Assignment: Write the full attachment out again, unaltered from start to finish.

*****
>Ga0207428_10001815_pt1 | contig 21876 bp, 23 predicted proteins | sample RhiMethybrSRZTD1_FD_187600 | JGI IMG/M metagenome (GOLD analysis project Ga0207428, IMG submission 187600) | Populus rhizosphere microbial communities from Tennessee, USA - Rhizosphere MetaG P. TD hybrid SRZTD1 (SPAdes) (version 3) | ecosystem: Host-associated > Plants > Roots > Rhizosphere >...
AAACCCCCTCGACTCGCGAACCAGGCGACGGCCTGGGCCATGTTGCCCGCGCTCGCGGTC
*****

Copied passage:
>Ga0207428_10001815_pt1 | contig 21876 bp, 23 predicted proteins | sample RhiMethybrSRZTD1_FD_187600 | JGI IMG/M metagenome (GOLD analysis project Ga0207428, IMG submission 187600) | Populus rhizosphere microbial communities from Tennessee, USA - Rhizosphere MetaG P. TD hybrid SRZTD1 (SPAdes) (version 3) | ecosystem: Host-associated > Plants > Roots > Rhizosphere >...
AAACCCCCTCGACTCGCGAACCAGGCGACGGCCTGGGCCATGTTGCCCGCGCTCGCGGTC